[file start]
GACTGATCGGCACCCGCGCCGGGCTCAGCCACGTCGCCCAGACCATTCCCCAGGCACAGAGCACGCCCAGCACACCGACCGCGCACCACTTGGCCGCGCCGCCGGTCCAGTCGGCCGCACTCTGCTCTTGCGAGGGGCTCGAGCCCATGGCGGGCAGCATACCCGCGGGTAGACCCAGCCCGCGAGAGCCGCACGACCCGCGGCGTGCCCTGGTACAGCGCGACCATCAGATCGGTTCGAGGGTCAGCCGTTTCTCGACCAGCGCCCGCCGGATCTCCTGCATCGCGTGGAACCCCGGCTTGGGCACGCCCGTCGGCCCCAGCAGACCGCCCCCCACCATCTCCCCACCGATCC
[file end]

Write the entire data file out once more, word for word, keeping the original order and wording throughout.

GACTGATCGGCACCCGCGCCGGGCTCAGCCACGTCGCCCAGACCATTCCCCAGGCACAGAGCACGCCCAGCACACCGACCGCGCACCACTTGGCCGCGCCGCCGGTCCAGTCGGCCGCACTCTGCTCTTGCGAGGGGCTCGAGCCCATGGCGGGCAGCATACCCGCGGGTAGACCCAGCCCGCGAGAGCCGCACGACCCGCGGCGTGCCCTGGTACAGCGCGACCATCAGATCGGTTCGAGGGTCAGCCGTTTCTCGACCAGCGCCCGCCGGATCTCCTGCATCGCGTGGAACCCCGGCTTGGGCACGCCCGTCGGCCCCAGCAGACCGCCCCCCACCATCTCCCCACCGATCC